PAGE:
- Insurance premium deductions are allowed up to KRW1 million.
- Premiums paid by workers under the National Health Insurance Law and Employment Insurance Law are deductible fully.
- Qualified education expenses incurred by and on behalf of the taxpayer are deductible fully.
- Education expenses, excluding graduate school fees incurred for children, brothers, sisters, adopted children, and the spouse of the employee, provided the individual qualifies as a dependent: partially deductible. Deduction is limited to KRW9 million for education expenses incurred for college, and KRW3 million for education expenses incurred for high school, junior high school, elementary school, and kindergarten.
- Medical expenses deduction of KRW7 million or, the cost of actual medical expenses minus 3 percent of the total amount of compensation, whichever amount is smaller. (Alternatively, the standard amount specified in the pertinent regulation for non-wage-and-salary earners.) However, the deduction limit of KRW7 million is not applicable to medical expenses incurred for the taxpayer, disabled persons, or those aged 65 or older.
- Credit/debit card usage deduction: Credit card usage deduction is available for the aggregate personal expenditure billed within Korea on Korean credit cards of a taxpayer or his dependents that exceed 25 percent of his gross income (“eligible amount”). The deductible amount is calculated in the following manner, subject to the combined maximum deduction of KRW3 million per annum:
- credit card/official cash receipts: 20 percent of eligible amount
- debit card/pre-paid cash cards/card usage for traditional market : 30 percent of eligible amount. As for 30 percent of traditional market card expenditure or KRW 1,000,000 is added to the maximum deduction amount.
A taxpayer who does not want to itemize the special deductions may simply deduct a standard deduction of KRW1 million instead. In addition, 100 percent of an employee’s contribution to the National Pension Scheme is deductible.
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Tax reimbursement methods
What are the tax reimbursement methods generally used by employers in Korea?
Current year gross-up.
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Calculation of estimates/prepayments/withholding
How are estimates/prepayments/withholding of tax handled in Korea? For example, Pay-As-You-Earn (PAYE), Pay-As-You-Go (PAYG), and so on.
Where the compensation is classified as Class A income (that is compensation paid or borne by a Korean company), monthly payroll tax withholding is required. The monthly payroll taxes should be remitted to the tax office by the 10th day of the month following the month in which the compensation is paid out.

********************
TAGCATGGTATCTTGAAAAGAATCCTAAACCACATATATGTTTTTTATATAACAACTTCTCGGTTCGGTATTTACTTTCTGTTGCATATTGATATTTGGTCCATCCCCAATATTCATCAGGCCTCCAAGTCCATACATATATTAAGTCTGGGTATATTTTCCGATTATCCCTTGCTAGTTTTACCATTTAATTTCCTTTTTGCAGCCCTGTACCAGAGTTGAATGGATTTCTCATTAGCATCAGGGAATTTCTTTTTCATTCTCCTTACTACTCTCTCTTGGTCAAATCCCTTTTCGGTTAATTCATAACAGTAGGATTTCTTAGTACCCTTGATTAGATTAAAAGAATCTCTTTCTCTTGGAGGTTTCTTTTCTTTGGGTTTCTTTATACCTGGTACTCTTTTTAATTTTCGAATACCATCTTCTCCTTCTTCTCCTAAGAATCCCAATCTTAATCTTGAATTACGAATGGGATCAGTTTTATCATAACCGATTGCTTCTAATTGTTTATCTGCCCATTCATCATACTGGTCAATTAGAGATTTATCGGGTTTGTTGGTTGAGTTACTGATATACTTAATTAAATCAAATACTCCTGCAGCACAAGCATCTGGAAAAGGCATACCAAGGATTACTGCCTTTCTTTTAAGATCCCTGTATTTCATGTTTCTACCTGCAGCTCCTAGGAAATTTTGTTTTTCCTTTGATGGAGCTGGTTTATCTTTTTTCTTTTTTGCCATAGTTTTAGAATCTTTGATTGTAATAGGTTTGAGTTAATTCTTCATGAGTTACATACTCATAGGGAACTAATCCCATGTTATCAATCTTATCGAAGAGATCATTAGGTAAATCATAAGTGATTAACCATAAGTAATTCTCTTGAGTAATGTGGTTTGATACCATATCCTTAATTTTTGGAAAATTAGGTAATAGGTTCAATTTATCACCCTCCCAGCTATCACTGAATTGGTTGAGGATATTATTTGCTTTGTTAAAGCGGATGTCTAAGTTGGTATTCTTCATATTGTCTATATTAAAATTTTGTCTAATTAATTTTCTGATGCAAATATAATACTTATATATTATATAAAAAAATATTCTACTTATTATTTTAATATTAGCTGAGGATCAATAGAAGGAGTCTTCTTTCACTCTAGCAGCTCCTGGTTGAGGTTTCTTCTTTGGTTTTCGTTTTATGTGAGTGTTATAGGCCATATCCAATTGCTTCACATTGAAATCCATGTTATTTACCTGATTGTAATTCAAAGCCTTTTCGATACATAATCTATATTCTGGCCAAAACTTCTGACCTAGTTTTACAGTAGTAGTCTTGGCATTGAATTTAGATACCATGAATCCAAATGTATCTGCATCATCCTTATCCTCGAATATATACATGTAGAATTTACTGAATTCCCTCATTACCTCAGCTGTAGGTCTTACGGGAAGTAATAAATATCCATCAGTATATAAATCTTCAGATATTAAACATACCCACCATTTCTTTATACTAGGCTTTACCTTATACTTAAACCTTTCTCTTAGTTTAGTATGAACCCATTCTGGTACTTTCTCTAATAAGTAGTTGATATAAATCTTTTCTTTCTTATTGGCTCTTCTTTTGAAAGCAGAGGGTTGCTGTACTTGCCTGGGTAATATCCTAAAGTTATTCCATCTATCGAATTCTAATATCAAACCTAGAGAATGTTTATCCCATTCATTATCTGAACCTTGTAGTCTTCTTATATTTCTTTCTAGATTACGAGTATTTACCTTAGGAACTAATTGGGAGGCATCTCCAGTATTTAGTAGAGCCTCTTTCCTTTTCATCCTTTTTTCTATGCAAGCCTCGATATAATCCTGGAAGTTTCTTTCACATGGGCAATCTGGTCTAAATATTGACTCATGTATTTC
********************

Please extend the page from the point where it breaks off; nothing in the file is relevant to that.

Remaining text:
There is no installment payment or withholding requirement for the other class of earned income, Class B income (that is compensation paid by a foreign company without cost charge back to Korea). Tax due on Class B income can be paid by either of the following two methods:
- declare Class B income and pay the taxes by filing an annual tax return by 31 May of the year following the tax year
- join a taxpayer’s association and pay the required taxes on a monthly basis through the association.
When are estimates/prepayments/withholding of tax due in Korea? For example: monthly, annually, both, and so on.
If Class A income, the withholding taxes should be remitted to the tax office by the 10th day of the month following the month in which the compensation is paid out. If Class B income, there is no estimated tax or withholding tax requirement.
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Relief for foreign taxes
Is there any Relief for Foreign Taxes in Korea? For example, a foreign tax credit (FTC) system, double taxation treaties, and so on?
For those residents who are liable for non-Korean income taxes, a credit for tax paid abroad is available. However, the credit may not exceed the amount derived from multiplying the Korean income tax due by the following ratio: taxable income on which foreign tax credit is claimed divided by the total amount of taxable income.
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General tax credits
What are the general tax credits that may be claimed in Korea? Please list below.
Certain tax credits may be claimed against the taxpayer’s regular tax liability. The following are examples of commonly claimed credits:
- earned income tax: all employment income earners are eligible to claim the credit up to KRW500,000
- taxpayer’s association: all taxpayer’s association members obtain 10 percent credit for taxes timely paid by the monthly due dates
- contribution made to political parties: up to KRW100,000.